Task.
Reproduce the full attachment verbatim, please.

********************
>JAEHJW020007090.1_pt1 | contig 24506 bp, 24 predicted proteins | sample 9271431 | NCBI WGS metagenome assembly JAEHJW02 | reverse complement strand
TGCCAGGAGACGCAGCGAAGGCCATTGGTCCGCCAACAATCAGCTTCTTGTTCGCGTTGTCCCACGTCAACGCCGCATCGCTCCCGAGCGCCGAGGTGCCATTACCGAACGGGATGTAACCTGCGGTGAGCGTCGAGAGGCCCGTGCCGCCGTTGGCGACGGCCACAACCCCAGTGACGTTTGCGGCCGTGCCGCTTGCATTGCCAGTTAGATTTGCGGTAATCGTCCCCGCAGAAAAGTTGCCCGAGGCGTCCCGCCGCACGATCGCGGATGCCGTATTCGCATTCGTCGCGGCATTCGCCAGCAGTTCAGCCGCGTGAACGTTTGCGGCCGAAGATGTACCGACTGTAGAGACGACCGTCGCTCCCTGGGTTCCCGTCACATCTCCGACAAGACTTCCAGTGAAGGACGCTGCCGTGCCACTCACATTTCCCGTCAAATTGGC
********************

>JAEHJW020007090.1_pt1 | contig 24506 bp, 24 predicted proteins | sample 9271431 | NCBI WGS metagenome assembly JAEHJW02 | reverse complement strand
TGCCAGGAGACGCAGCGAAGGCCATTGGTCCGCCAACAATCAGCTTCTTGTTCGCGTTGTCCCACGTCAACGCCGCATCGCTCCCGAGCGCCGAGGTGCCATTACCGAACGGGATGTAACCTGCGGTGAGCGTCGAGAGGCCCGTGCCGCCGTTGGCGACGGCCACAACCCCAGTGACGTTTGCGGCCGTGCCGCTTGCATTGCCAGTTAGATTTGCGGTAATCGTCCCCGCAGAAAAGTTGCCCGAGGCGTCCCGCCGCACGATCGCGGATGCCGTATTCGCATTCGTCGCGGCATTCGCCAGCAGTTCAGCCGCGTGAACGTTTGCGGCCGAAGATGTACCGACTGTAGAGACGACCGTCGCTCCCTGGGTTCCCGTCACATCTCCGACAAGACTTCCAGTGAAGGACGCTGCCGTGCCACTCACATTTCCCGTCAAATTGGC